Vending machines have been around for a long time, providing convenient access to snacks and drinks. Unfortunately, the traditional vending machine has a reputation for offering unhealthy options like chips and soda. When healthy options exist, they are typically limited to items like protein bars, trail mix, yogurt, and fruit.

CEO Luke Saunders started Farmer’s Fridge in 2013 to make healthy food accessible. While working in corporate America, he often spent long hours at the office and found it challenging to locate tasty and nutritious food. He wanted to put healthy food in the hands of people who lack the time or resources to cook meals from scratch.

As the company grew, Saunders recognized the need for a sophisticated digital infrastructure that would support data coming in from an expanding network of vending machines managing a highly perishable inventory. The company deploys an impressive tech stack that guarantees food safety from farm to fridge, forecasts ingredient needs, reduces waste, and accurately plans trips for restocking. Farmer’s Fridge uses some off-the-shelf components for the vending refrigerators, but for the most part, it has built its own proprietary technology in-house. The company has a patent for some of its software that assesses demand and food safety. It also runs several microservices and workloads on Amazon Web Services and uses Samsara cold chain monitoring devices.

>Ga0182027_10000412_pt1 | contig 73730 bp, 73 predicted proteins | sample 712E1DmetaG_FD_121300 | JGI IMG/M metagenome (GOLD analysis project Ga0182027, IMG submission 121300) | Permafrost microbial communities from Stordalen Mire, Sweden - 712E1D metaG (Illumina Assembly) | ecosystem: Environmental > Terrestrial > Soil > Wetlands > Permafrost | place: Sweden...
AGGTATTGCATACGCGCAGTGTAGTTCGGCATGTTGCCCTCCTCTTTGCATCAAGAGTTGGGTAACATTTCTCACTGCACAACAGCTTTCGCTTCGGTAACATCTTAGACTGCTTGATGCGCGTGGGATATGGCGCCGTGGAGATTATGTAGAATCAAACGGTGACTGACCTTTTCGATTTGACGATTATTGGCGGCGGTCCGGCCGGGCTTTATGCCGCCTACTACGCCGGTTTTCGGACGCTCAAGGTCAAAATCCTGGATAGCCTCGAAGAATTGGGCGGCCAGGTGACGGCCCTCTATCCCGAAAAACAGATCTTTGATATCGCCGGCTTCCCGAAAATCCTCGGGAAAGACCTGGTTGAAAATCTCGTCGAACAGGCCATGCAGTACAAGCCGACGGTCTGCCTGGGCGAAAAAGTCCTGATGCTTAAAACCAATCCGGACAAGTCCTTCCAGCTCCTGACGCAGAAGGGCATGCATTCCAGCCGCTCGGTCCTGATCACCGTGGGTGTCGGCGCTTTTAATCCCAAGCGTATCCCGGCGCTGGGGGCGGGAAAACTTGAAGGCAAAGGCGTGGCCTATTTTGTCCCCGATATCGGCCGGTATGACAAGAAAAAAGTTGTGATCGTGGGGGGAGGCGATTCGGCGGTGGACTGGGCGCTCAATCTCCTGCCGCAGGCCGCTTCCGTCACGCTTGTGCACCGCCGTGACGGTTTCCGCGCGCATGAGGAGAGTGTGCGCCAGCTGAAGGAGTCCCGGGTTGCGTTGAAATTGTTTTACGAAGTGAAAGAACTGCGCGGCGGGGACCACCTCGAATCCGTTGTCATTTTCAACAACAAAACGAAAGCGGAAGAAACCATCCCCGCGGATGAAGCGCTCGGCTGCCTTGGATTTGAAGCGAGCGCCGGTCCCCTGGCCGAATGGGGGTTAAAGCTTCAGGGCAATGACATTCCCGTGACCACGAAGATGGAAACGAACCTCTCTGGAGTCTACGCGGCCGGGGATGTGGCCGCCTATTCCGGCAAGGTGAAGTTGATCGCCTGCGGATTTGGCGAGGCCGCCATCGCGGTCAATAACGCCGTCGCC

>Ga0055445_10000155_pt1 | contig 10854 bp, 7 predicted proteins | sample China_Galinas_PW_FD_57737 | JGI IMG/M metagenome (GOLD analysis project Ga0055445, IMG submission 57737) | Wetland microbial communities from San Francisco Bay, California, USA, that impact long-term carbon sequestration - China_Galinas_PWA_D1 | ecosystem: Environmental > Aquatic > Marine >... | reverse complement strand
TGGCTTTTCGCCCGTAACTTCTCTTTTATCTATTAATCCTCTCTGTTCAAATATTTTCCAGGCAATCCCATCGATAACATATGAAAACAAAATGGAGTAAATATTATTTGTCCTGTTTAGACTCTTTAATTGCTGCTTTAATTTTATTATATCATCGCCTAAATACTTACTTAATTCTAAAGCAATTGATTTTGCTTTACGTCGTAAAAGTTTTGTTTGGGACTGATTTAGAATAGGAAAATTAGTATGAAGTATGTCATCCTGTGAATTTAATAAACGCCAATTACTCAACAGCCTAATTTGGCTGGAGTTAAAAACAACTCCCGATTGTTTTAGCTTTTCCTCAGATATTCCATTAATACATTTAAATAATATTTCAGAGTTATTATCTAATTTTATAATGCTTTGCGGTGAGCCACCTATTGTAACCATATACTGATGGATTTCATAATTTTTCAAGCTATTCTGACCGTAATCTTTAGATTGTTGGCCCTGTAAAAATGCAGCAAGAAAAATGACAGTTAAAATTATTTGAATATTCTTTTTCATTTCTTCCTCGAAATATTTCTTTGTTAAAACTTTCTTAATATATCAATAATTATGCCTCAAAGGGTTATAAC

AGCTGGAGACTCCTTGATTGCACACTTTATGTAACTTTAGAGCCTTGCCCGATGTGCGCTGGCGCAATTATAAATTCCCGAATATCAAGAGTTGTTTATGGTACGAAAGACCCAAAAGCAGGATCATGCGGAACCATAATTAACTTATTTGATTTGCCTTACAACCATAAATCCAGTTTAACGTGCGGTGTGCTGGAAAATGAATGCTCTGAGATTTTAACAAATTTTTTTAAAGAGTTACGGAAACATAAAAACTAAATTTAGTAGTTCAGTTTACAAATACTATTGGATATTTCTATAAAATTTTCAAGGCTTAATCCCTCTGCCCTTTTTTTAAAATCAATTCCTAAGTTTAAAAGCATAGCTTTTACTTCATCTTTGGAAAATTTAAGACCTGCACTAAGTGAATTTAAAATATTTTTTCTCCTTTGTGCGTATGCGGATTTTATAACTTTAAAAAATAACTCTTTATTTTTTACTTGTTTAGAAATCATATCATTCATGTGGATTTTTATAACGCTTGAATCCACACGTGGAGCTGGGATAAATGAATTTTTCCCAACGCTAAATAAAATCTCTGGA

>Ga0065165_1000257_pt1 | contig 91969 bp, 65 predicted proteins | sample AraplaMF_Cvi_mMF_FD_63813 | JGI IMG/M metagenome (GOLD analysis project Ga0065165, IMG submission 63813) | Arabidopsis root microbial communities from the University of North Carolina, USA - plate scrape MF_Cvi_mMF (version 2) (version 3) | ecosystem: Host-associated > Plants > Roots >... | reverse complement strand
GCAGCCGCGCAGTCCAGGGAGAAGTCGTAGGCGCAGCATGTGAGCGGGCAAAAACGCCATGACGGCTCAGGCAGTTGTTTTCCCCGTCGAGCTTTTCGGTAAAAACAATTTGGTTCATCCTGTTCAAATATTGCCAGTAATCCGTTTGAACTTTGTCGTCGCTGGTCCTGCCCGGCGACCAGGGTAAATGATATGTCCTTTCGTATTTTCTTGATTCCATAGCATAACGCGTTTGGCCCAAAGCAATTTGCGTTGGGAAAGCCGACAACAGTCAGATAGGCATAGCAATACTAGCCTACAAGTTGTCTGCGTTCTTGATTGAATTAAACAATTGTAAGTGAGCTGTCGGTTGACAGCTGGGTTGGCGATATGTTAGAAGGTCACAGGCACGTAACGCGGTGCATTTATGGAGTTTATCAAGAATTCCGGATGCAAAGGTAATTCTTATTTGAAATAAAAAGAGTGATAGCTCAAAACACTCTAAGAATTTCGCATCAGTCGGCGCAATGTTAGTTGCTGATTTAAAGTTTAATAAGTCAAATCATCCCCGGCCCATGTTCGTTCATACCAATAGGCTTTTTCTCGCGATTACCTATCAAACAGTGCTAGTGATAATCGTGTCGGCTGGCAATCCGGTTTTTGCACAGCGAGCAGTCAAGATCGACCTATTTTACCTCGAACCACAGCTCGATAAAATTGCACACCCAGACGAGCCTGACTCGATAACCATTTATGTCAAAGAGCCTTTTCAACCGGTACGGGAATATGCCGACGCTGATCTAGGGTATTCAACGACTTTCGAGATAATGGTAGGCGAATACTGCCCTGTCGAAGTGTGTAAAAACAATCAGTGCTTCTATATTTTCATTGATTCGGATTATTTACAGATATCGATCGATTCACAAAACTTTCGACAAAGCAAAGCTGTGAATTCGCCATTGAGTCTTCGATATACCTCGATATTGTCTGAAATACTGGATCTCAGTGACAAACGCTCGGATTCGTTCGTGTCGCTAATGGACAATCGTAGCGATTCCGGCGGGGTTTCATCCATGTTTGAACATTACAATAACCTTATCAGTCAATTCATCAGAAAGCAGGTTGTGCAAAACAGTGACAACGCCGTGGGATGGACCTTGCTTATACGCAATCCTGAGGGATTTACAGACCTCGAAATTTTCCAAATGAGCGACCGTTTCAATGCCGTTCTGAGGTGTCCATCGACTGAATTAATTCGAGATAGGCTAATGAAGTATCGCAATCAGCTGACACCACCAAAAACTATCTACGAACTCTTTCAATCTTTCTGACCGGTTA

Farmer's Fridge has more than 300 employees, most of them based in Chicago, and each operating city has a team of field representatives, fridge drivers, technicians, and market managers. In each market where the company operates, it has several vending machines and retail partner locations like Target, DashMart, Jewel-Osco, Amazon Go, and food courts. The company started offering home delivery options in 42 states in response to declining vending sales during the pandemic but will not continue that service as of this week, Saunders told me.